Vision Group, in association with Twaweza Initiative and Buzz Events, is seeking to recognise artistes whose compositions advance society. Today, Andrew Masinde profiles Juliet Meme, whose music is spirituallyuplifting and advocates for the recognition of mothers
Listening to the lyrics of the songs by Juliet Meme, one cannot help, but surrender their lives to God. The songs are also educative and entertaining. One such song is Mama Wange, which reminds everyone about a mother’s unconditional love. Ivan John, a radio producer, says: “When I played this song for the first time, people started requesting for it. Many kept asking for the person who composed it.
This showed the song had a tremendous impact on the people. As for me, I have learnt to respect my mother and I want to also teach my children especially the girls, to be responsible.” Inspiration for ‘Mama Wange’ Meme says her father passed away away when she was young.
The responsibility of raising them fell on her mother’s shoulders. They were six children. “She would tell us not to pity ourselves although we were orphans, but to always put our trust in God,” Meme says. Despite being poor, Meme’s mother struggled to ensure all the children led a good life. “Our mother would do jobs that other people underlooked. She never gave us up for adoption.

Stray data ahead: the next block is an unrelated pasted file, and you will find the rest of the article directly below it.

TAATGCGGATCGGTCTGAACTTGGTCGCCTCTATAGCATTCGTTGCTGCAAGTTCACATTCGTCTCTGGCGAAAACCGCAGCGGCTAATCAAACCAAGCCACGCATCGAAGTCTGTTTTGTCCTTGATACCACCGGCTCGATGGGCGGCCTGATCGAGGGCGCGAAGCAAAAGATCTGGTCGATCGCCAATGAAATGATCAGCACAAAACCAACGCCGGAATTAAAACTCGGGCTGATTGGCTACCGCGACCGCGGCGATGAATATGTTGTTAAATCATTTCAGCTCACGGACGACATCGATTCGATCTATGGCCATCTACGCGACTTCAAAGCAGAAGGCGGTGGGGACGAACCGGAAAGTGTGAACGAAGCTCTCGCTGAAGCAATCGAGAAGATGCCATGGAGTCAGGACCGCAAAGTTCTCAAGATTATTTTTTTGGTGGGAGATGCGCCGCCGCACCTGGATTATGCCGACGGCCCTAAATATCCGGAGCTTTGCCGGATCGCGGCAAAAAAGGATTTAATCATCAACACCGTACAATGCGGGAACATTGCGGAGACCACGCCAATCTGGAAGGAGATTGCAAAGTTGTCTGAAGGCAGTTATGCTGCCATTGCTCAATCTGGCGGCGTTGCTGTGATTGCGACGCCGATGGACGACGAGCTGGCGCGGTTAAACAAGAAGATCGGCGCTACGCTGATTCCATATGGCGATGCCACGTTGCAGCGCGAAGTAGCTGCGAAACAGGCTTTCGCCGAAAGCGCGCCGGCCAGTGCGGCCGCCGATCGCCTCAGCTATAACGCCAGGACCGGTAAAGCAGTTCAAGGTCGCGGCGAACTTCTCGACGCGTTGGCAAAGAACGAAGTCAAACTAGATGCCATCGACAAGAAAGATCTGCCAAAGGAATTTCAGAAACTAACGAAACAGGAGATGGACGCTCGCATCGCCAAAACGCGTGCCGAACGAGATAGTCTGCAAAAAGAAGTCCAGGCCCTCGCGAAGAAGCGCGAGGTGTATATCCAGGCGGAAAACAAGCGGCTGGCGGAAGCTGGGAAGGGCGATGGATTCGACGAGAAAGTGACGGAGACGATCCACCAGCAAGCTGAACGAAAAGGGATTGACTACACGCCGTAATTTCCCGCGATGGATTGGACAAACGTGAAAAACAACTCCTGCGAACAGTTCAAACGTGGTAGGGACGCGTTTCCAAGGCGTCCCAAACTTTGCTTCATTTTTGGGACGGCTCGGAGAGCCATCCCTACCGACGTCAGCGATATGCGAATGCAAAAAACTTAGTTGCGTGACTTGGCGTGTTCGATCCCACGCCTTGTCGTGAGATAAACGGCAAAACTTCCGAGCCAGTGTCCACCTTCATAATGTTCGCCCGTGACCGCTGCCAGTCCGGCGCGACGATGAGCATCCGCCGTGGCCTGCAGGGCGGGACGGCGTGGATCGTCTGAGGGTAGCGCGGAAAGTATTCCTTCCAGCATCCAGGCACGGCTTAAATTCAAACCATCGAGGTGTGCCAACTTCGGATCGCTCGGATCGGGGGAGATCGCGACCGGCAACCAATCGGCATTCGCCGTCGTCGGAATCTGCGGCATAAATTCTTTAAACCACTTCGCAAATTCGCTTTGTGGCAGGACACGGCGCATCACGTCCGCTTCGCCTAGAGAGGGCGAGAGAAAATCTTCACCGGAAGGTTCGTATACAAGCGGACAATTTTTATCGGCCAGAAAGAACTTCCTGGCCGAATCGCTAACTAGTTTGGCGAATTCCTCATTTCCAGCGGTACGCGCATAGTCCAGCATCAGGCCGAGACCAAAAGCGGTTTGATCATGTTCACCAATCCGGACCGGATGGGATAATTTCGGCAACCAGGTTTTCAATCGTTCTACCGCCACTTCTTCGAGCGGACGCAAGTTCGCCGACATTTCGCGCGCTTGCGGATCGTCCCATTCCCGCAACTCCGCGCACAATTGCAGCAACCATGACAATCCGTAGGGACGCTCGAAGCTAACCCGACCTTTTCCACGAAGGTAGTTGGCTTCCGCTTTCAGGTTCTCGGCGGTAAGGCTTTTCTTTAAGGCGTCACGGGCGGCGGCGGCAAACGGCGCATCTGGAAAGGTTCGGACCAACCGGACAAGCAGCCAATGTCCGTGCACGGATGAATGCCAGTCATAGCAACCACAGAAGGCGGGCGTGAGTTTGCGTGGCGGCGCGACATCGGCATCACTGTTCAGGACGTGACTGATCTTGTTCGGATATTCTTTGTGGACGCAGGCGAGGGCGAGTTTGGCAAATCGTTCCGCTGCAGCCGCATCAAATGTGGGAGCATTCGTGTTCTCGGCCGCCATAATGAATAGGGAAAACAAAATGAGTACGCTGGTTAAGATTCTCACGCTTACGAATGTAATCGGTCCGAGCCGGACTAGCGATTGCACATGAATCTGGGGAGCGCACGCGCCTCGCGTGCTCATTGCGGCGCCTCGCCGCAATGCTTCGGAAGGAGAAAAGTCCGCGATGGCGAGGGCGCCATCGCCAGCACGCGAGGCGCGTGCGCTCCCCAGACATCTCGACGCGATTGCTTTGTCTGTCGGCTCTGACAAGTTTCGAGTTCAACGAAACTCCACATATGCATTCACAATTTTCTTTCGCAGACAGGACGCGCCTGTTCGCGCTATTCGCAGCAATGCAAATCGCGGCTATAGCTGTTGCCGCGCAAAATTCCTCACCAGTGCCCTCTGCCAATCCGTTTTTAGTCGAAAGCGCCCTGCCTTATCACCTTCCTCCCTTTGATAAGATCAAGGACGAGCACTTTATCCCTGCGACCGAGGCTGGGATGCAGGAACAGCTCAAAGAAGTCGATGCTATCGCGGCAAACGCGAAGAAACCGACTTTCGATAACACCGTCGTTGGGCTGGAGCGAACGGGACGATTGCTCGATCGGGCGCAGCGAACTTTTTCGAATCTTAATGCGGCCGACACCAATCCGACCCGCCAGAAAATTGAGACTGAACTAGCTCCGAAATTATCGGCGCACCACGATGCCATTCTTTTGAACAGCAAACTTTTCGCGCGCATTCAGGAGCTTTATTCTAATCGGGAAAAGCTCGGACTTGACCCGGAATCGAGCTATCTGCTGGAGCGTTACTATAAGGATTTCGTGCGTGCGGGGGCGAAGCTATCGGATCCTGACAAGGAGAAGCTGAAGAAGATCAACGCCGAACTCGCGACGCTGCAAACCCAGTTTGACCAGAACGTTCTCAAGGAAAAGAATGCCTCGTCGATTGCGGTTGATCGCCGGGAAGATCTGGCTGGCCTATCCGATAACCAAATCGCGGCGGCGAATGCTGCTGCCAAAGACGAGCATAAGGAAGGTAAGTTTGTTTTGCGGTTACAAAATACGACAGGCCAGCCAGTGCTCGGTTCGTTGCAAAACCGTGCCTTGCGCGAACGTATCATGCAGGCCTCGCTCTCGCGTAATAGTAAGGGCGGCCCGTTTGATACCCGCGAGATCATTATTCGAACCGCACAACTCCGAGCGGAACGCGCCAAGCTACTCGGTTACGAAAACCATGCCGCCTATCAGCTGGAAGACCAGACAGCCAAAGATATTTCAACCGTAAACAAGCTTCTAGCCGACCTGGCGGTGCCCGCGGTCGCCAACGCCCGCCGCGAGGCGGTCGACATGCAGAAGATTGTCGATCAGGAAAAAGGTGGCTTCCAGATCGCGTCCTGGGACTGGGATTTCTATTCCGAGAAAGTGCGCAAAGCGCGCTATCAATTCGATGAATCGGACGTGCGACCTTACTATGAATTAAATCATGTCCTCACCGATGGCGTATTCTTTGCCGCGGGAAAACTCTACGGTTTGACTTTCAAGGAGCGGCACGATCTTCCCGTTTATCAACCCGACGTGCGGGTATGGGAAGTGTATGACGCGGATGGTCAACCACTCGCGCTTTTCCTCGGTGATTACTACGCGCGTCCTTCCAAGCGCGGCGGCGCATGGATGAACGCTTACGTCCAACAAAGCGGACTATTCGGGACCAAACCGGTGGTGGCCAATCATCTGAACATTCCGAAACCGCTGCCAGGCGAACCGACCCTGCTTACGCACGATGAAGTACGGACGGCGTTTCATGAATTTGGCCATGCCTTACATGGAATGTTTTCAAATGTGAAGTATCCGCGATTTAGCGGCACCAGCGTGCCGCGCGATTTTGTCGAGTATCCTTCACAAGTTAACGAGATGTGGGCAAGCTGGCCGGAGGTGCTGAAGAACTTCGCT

She made sure we had all we needed and today she is our heroine,” Meme says. Her mother also taught Meme and her siblings to be hardworking, never to despise jobs and always respect people. Mama Wange highlights mothers, who, despite being poverty-stricken, bring up their children well. It also depicts the plight of mothers during pregnancy. Meme advises everyone whose mother protected them against any harm to always respect them
.The song also focuses on how mothers are willing to give up a good life for the sake of their children. Meme calls for the recognition of mothers. “When I perform Mama Wange at events, everyone dances to it. Mothers also approach and thank me for it because it shows the contribution they have made in the lives of their children,” Meme adds.
Who is Meme?
The fourth born of six children, Meme, 24, grew up in Nansana, Wakiso district. Meme attended Good Hope Primary School Namungoona, Standard High School Kapeeka, Namungoona Parents School and Lunar International College Kamuli. After Senior Six, Meme was admitted to Makerere University on government sponsorship. She is a graduate with a bachelor’s degree in leisure and hospitality management. “When you trust God, He can give you wisdom, despite the situation at home.
I used to be brilliant in class, which won me scholarships, in all the schools I went to,” she says.
Meme says her interest in music started in Sunday school, where she would lead songs. She remembers people would shower her with gifts.
Meme used to attract so much attention on speech days and at churches that she was prompted to realise her talent. “People would praise my voice a lot, so when I grew up, I prayed to God to teach me how to compose songs. I soon started composing songs.